Normally, I write about cold emails but this week is about something completely different. I’m going to tell you the story of our new landing page – have you seen it already? You lose a lot if you haven’t, believe me. Anyway, I hope this story and the 7 things we learned from it will help you in the process of creating landing pages for your own start-up.
This post has been first published on 25th Sep 2015, and updated on 18th Feb 2016.
In August 2015, we decided we needed a new landing page. A page according to an original project based on an original idea.
“How about the Woodpecker pecking at the sign-up form?” – we were just kidding while brainstorming about the new landing. We wouldn’t have dared to suppose that the ideas from the top of our heads would be actually brought to live.
Our previous landing pages
But let’s start from the beginning. First, I want to show you our very first landings – out of sentiment (plus for a little “before and after” effect.) 🙂
Since we started working on Woodpecker at the beginning of 2015, we had two versions of our landing page for beta.
Both of them were simplistic. Neither of them took us more than an hour to set up (well, excluding the time I spent on the copy…
If you think putting together 3 sentences is easy, you’re probably right. But try to describe your app in 3 sentences to get people signing up for early access. Not so easy, is it?)
Here they are:
The first version of the page didn’t even include a logo. That’s because we didn’t have a logo at that time. But it made people sign up for the beta anyway (3 sentences, remember! 😉 ).
The second version was also very simple, but in this one we already used our brand new Woodpecker logo.
And this was just enough, until we decided we want to put our landing here and there to expose the idea of our start-up some more. We needed an original design to do that. So we thought…
Let’s make a new landing!
When we started the topic of a new landing page, we knew just two things:
- We want the page to be simple, yet powerful.
- We have a powerful logo that we want to expose on the page, obviously.
So, why not use the logo as the main motif on the page and come up with a way to make it even more powerful?
We asked LemonTea to help us out with that. They are a digital marketing agency from Poland and they do awesome websites for organizations in and outside the country. This way, we had more heads to figure out what we want to have on our landing.
The next step was brainstorming on what we could do with the logo to enhance it and make the page memorable to for its viewers.
Let’s make the Woodpecker alive
We figured that we could use our logo as a kind of mascot on the site. We thought, “maybe the Woodpecker’s eye could move? Hey, it could follow some gliding envelopes with his eyes! Wow, it would be totally awesome if its whole head could move, like it was pecking!”
Well, I remember my first realistic thought was: “That’s not gonna happen. It’s too much hardcore design to do. It would be almost like making a cartoon…”
At moments like that, I always think I’m so lucky to have appropriate people around me. At our previous start-up we needed a tool that would send our cold emails for us, we had Maciej (our CTO) to make our whim happen. Now we want an animated Woodpecker – and here’s Kinga saying, “well, I could actually do that”.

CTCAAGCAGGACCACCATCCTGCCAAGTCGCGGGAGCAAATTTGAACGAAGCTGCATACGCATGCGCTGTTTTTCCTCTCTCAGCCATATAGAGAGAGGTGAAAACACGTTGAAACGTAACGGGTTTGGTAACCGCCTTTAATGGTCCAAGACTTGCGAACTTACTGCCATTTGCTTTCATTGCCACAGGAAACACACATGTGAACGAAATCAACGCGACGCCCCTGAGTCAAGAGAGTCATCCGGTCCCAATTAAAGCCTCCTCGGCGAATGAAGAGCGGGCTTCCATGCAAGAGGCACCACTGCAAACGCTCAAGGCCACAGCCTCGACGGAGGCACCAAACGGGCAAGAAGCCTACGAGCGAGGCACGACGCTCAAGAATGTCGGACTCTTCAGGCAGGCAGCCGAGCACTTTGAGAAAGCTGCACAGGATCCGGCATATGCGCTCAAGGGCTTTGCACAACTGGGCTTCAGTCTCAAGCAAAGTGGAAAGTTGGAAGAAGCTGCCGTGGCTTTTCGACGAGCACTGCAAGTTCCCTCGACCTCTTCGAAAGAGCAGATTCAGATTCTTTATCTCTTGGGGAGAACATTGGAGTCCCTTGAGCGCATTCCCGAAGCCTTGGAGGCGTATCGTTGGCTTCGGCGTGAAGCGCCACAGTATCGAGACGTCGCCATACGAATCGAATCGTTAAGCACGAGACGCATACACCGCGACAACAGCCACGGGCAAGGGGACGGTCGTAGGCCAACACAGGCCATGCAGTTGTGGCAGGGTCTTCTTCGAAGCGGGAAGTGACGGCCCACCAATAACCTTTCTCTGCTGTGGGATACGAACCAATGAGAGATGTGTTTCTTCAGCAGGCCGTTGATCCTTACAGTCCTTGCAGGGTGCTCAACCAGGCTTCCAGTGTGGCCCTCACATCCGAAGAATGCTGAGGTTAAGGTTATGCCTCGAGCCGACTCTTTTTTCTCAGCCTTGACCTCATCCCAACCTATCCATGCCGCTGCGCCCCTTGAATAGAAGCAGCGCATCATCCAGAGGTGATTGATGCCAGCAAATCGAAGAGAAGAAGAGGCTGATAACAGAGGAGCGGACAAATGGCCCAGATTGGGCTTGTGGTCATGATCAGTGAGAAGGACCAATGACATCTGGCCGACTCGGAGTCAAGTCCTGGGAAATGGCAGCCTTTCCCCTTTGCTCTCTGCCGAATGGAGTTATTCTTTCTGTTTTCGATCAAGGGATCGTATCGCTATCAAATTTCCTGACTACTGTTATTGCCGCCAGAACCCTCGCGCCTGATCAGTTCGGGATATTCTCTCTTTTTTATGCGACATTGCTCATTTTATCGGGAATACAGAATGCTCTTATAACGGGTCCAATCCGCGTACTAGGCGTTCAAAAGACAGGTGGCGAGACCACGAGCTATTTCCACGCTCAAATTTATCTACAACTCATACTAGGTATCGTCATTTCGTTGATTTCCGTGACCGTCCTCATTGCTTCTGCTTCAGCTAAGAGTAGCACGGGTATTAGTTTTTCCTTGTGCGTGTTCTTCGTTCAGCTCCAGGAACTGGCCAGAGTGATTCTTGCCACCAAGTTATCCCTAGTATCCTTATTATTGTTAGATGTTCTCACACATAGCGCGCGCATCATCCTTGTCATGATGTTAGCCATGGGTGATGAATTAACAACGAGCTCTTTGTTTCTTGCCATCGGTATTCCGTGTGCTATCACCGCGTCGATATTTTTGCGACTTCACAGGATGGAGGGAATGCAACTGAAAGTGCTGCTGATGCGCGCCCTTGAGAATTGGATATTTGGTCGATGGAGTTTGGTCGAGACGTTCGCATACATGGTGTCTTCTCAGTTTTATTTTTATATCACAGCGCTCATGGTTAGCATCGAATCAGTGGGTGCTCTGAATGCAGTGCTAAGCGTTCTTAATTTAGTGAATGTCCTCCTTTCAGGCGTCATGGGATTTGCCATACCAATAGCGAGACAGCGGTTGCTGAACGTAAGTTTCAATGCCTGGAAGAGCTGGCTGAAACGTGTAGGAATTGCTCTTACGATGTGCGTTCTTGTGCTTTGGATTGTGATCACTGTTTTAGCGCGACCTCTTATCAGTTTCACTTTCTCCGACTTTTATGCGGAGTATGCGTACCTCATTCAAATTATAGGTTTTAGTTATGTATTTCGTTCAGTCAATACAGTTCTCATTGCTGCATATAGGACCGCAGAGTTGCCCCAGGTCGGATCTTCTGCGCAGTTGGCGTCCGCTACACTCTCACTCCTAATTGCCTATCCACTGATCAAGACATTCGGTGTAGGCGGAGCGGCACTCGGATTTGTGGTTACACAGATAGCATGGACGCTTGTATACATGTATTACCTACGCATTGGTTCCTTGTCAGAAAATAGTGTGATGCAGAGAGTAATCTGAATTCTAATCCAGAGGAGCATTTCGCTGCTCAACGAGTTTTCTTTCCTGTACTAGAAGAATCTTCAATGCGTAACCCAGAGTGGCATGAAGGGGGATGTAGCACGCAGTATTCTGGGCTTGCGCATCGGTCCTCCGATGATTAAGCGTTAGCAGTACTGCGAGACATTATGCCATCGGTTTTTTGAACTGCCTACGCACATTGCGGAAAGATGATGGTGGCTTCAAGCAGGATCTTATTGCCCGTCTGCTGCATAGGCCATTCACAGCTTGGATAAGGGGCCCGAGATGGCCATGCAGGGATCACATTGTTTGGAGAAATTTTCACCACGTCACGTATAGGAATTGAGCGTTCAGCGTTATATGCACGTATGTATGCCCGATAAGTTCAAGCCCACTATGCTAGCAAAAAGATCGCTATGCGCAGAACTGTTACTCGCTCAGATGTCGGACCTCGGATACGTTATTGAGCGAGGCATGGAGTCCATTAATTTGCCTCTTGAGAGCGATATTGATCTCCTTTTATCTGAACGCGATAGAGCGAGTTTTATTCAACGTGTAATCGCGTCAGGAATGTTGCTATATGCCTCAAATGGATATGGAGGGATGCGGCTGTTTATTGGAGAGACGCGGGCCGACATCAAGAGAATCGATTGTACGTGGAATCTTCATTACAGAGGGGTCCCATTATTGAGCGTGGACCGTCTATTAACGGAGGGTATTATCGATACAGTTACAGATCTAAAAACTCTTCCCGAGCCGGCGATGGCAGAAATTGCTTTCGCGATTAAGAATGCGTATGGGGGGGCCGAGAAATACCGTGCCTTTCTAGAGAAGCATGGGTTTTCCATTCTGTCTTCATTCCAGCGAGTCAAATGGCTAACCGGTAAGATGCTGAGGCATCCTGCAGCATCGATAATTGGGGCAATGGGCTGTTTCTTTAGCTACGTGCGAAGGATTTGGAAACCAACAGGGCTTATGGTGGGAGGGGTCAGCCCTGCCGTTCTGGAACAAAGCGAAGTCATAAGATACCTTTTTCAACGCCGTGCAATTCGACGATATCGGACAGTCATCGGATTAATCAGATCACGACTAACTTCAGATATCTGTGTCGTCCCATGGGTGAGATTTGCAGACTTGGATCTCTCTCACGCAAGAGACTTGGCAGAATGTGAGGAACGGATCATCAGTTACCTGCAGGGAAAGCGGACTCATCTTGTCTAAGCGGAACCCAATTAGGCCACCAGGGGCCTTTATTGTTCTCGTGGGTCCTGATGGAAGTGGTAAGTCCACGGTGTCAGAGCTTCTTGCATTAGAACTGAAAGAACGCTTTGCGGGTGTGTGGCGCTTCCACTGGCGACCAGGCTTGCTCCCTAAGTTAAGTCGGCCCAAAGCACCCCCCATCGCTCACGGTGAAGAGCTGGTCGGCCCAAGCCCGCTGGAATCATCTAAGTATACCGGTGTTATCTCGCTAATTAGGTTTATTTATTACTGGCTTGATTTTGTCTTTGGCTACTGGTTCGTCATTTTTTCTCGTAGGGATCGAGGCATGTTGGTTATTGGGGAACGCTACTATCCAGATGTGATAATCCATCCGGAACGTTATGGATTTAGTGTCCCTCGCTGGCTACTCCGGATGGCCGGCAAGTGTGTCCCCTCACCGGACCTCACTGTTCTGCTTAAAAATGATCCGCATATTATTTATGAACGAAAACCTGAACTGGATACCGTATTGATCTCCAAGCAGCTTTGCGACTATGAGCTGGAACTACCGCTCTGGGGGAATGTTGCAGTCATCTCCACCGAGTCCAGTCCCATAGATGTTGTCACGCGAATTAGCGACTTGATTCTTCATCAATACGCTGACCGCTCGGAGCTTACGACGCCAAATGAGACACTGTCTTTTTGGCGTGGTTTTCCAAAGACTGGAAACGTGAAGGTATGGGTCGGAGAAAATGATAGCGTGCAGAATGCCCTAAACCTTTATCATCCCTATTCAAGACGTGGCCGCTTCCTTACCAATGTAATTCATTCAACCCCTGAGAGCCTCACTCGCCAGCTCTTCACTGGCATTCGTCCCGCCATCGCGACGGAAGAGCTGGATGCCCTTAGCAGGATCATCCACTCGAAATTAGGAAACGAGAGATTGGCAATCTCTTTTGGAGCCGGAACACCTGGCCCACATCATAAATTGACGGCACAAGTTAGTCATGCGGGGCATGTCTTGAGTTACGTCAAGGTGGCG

The animated design
In the meantime we found out that LemonTea have already done some animated websites, we checked out their previous projects and we loved them – the animation was pretty impressive.
We started talking about what effect could be achieved with our Woodpecker. Finally, we decided to take up the challenge – we wanted to make the Woodpecker alive.
Do you recall how a few paragraphs ago I mentioned that we didn’t take more than an hour to set up our previous landings? Now, this wasn’t the case here.
Kinga has actually spent a few days (and one night) to make sure the Woodpecker will move as befits a woodpecker.
And the same time, she was also working on new designs for Woodpecker.co within the app, as we constantly develop new features and improve the existing ones. So there’s no way we can ever forget about the app even for a moment, even if we do totally awesome marketing projects.
I wish I had taken a photo of Kinga the day she was finally done with preparing the animation. That was a rare combination of satisfaction and exhaustion indeed.
Next, we needed to specify all the details with the LemonTea crew, so that the many woodpeckers Kinga had ready on her drive could become one living Woodpecker on our site.
And Kinga really pays attention to details (like eyebrows lifted a bit too high, or pupils directed a little bit too low). I’m not just saying this because Kinga is a designer and all designers pay attention to details, obviously.
She really can see the smallest things a common mortal wouldn’t be able to notice with the naked eye. And moreover, she makes sure the little things, like the eyebrows and pupils, are taken care of.
So here’s big and juicy “Thank you” to the whole LemonTea team, and especially Łukasz who’s coded the site for us last September: thanks for your patience, open mind and pandering to all our whims. 😉
After a few weeks of fruitful cooperation, the page was ready.
There were the gliding envelopes. There was the eye blinking and following the envelopes, making sure all the emails reach their addressees at the right time. There was the pecking I thought would be almost impossible to do.